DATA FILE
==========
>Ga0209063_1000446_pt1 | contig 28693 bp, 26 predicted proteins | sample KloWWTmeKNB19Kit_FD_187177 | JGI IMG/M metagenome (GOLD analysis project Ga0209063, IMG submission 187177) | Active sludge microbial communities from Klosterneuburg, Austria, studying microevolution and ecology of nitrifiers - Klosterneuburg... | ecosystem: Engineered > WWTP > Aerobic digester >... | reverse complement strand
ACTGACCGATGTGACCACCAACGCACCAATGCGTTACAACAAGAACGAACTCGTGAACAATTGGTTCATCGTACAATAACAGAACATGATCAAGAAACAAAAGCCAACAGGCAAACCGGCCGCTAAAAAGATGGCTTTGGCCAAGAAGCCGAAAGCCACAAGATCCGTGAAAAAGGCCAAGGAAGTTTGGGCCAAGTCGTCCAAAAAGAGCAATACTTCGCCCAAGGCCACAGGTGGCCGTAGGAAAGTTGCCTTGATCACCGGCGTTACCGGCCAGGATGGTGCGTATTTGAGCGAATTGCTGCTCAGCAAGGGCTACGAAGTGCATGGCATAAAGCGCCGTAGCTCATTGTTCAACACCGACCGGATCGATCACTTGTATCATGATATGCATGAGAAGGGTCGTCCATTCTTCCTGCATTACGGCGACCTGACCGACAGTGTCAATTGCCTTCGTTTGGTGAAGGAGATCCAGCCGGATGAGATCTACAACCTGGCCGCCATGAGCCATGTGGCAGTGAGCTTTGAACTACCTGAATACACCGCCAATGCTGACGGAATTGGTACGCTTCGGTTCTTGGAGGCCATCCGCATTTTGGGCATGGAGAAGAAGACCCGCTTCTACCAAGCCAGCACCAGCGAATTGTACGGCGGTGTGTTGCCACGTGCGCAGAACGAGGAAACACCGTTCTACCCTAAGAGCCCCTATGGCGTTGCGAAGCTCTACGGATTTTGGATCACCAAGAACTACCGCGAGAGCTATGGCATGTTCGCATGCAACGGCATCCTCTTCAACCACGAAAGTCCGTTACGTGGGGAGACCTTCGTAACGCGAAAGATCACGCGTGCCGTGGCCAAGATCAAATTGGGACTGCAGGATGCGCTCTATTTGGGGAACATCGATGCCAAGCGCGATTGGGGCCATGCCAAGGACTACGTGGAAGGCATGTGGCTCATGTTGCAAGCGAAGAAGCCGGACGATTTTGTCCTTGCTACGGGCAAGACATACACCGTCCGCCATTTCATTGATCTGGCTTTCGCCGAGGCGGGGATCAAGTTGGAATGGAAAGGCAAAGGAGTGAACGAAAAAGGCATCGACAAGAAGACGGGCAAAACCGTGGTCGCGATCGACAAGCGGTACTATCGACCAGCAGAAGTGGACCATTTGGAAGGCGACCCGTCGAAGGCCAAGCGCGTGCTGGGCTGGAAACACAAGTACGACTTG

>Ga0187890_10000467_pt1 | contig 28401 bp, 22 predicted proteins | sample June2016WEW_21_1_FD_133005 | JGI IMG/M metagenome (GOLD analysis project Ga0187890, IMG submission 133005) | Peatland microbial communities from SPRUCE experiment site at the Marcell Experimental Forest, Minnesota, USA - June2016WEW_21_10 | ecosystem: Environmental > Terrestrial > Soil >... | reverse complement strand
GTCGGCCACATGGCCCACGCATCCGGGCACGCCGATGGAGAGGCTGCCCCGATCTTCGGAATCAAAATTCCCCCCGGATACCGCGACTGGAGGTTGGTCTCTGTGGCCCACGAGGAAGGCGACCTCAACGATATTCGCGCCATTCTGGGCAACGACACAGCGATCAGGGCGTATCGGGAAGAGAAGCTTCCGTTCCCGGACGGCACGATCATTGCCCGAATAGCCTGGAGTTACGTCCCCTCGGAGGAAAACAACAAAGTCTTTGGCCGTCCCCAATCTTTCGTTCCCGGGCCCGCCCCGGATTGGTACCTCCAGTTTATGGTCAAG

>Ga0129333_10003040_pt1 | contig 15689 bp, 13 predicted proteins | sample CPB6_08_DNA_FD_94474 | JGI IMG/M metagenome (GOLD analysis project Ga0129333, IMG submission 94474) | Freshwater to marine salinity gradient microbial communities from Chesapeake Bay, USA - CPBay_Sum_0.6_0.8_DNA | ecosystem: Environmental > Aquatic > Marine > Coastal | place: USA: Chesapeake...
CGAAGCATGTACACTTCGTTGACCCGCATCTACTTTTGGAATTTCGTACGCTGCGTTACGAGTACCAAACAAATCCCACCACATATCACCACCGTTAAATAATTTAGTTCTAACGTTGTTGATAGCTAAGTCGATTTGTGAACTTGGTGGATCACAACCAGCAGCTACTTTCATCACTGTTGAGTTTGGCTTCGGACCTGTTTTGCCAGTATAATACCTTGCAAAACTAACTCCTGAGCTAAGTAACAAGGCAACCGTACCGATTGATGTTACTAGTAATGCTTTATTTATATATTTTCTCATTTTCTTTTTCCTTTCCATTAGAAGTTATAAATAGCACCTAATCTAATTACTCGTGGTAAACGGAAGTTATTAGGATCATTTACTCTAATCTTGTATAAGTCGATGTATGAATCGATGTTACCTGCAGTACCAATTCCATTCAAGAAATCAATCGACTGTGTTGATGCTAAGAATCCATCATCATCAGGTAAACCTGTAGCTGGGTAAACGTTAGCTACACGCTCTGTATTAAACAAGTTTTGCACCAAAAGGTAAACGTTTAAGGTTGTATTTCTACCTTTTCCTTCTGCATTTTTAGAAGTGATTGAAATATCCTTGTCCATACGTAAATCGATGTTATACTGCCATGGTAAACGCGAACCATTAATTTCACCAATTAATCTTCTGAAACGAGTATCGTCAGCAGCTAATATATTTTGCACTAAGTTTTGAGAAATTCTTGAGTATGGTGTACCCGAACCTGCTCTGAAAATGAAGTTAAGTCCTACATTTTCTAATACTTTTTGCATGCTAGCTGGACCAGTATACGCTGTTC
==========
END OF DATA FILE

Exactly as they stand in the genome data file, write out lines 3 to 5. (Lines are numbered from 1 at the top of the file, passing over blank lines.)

>Ga0187890_10000467_pt1 | contig 28401 bp, 22 predicted proteins | sample June2016WEW_21_1_FD_133005 | JGI IMG/M metagenome (GOLD analysis project Ga0187890, IMG submission 133005) | Peatland microbial communities from SPRUCE experiment site at the Marcell Experimental Forest, Minnesota, USA - June2016WEW_21_10 | ecosystem: Environmental > Terrestrial > Soil >... | reverse complement strand
GTCGGCCACATGGCCCACGCATCCGGGCACGCCGATGGAGAGGCTGCCCCGATCTTCGGAATCAAAATTCCCCCCGGATACCGCGACTGGAGGTTGGTCTCTGTGGCCCACGAGGAAGGCGACCTCAACGATATTCGCGCCATTCTGGGCAACGACACAGCGATCAGGGCGTATCGGGAAGAGAAGCTTCCGTTCCCGGACGGCACGATCATTGCCCGAATAGCCTGGAGTTACGTCCCCTCGGAGGAAAACAACAAAGTCTTTGGCCGTCCCCAATCTTTCGTTCCCGGGCCCGCCCCGGATTGGTACCTCCAGTTTATGGTCAAG

>Ga0129333_10003040_pt1 | contig 15689 bp, 13 predicted proteins | sample CPB6_08_DNA_FD_94474 | JGI IMG/M metagenome (GOLD analysis project Ga0129333, IMG submission 94474) | Freshwater to marine salinity gradient microbial communities from Chesapeake Bay, USA - CPBay_Sum_0.6_0.8_DNA | ecosystem: Environmental > Aquatic > Marine > Coastal | place: USA: Chesapeake...